Travel giants Marriott International and Avis Budget Group have seen an improvement in corporate business but this recovery remains significantly behind the pick-up in the global leisure travel sector.
Both companies have announced their financial results for 2021, which showed improved trading in the final quarter of the year, despite the impact of the spread of the Omicron variant of Covid-19.
Hotel firm Marriott International said there had been “slower, yet continued improvement” for business and group travel in the final quarter of 2021, while leisure demand “continued to shine”.
Marriott’s global average daily rate (ADR) “nearly” recovered to pre-pandemic levels in the fourth quarter to $157.62, which was just 2.3 per cent lower than the 2019 average. Although, occupancy was only 58 per cent across all of the group’s properties, down by 12 points compared with 2019.
European ADR was even closer to 2019 levels after rising to $173.23, which was only down by 1.2 per cent on two years ago. But occupancy rates in Europe remained lower than other regions of the world at 46.6 per cent – still down by more than 23 percentage points on 2019 levels.
Marriott CEO Anthony Capuano said he expected to “continue to see improvement” in corporate business, as well as “more short-term” bookings. He noted a 25,000-room night Salesforce meeting, held at 11 Marriott properties last week in New York, had been booked just one month before the event.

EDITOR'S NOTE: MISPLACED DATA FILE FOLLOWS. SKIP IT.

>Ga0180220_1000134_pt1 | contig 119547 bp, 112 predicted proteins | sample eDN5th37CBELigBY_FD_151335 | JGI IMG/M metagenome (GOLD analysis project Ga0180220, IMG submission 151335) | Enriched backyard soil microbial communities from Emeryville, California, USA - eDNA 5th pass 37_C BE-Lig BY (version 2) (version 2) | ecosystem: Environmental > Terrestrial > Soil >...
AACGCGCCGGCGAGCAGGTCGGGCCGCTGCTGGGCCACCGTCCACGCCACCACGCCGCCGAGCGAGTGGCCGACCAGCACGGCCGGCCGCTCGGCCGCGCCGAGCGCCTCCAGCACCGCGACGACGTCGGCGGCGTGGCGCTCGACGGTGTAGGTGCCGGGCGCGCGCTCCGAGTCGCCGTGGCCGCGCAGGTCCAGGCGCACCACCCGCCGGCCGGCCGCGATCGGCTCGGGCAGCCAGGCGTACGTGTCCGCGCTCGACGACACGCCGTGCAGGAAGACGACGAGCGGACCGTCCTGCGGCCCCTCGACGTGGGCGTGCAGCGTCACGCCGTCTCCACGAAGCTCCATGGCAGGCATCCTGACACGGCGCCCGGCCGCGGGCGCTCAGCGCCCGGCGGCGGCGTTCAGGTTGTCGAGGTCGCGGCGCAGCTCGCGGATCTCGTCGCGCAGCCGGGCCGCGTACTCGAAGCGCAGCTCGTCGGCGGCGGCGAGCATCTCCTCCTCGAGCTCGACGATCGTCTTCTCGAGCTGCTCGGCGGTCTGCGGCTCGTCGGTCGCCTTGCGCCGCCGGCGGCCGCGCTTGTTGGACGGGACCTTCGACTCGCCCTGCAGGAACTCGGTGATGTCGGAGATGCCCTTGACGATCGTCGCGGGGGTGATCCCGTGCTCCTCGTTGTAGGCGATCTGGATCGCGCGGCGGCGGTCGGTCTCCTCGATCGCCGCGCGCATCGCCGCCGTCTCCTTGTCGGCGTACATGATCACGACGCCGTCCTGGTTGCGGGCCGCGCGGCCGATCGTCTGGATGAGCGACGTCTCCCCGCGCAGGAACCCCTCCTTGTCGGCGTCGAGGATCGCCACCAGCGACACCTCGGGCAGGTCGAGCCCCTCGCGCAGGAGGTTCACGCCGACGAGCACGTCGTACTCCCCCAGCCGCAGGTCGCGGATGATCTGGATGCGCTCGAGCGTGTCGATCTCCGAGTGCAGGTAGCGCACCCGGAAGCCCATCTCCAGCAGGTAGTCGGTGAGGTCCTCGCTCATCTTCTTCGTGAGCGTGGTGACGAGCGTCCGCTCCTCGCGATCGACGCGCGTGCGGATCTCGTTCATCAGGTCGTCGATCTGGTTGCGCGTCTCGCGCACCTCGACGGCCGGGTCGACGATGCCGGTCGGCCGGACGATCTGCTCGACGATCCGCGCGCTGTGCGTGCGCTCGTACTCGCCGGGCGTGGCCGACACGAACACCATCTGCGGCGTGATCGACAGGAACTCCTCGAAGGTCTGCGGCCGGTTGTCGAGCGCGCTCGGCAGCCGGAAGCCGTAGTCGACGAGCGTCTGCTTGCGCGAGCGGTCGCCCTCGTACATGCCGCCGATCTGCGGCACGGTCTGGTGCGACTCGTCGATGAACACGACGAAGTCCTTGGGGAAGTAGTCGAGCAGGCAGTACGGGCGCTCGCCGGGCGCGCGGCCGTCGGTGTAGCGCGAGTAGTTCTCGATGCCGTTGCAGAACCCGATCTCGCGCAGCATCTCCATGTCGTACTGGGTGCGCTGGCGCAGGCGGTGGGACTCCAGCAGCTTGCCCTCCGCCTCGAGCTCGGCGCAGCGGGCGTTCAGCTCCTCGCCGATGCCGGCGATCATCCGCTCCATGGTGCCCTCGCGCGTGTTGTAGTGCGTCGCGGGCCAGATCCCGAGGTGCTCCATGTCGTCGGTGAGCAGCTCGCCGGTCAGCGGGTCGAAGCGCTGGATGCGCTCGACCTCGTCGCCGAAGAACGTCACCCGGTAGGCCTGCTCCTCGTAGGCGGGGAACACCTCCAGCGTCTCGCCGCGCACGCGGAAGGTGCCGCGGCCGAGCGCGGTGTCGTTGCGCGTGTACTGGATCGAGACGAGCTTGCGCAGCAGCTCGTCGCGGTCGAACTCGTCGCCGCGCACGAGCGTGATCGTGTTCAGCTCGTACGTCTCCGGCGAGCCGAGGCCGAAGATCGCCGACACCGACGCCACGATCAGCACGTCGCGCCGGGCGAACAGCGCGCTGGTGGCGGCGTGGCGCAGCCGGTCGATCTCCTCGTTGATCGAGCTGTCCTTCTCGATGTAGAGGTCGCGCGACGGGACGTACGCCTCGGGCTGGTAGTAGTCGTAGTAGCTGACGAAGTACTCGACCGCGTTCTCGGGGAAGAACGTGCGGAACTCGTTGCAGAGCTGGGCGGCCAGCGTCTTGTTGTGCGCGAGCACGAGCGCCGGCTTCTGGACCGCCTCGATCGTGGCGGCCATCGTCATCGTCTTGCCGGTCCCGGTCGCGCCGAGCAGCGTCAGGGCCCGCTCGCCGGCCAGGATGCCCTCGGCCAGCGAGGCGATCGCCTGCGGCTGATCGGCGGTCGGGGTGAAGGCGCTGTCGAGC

“Cancellations have slowed more recently. New group bookings have also been gaining momentum," he said.
Marriott’s revenue per available room (revpar) increased across the board: by 124.5 per cent worldwide compared with the fourth quarter of 2020, including an 83.3 per cent rise across its international markets.
The company reported net profit of $468 million in the final quarter of 2021, compared to a net loss of $164 million in the final quarter of 2020. For the full year, Marriott made a net profit of $1.1 billion in 2021, compared with a loss of $267 million in 2020.
Car rental firm Avis Budget Group said it had recorded its “best ever” third and fourth quarters in 2021, despite a “dearth” of corporate travel throughout January and early February.
CEO Joe Ferraro said corporate business in January had been affected by “many companies reintroducing work-from-home policies for the start of this year”.
More positively, Avis Budget chief financial officer Brian Choi added that it had seen more corporate business in the fourth quarter than in the previous three quarters of 2021, including increased demand from small and midsized businesses.
Ferraro also suggested corporate business in 2022 would start to return more rapidly than it did in the early months of 2021.
"There is probably going to be some pent-up demand as people get back to the office and they want to get together, and they start looking at the revenue and top-line earnings to see if there's a need to go on more sales calls," he said.
Avis Budget’s fourth-quarter revenue was up 90 per cent year-on-year to $2.6 billion, which also represented a 19 per cent gain from the same period in 2019. Net profit for the quarter was $381 million compared with $142 million in 2019.
The group’s full-year revenue in 2021 increased by 72 per cent from 2020, and by two per cent from 2019, to $9.3 billion. 2021’s net profit was $1.3 billion, compared with $302 million in 2019.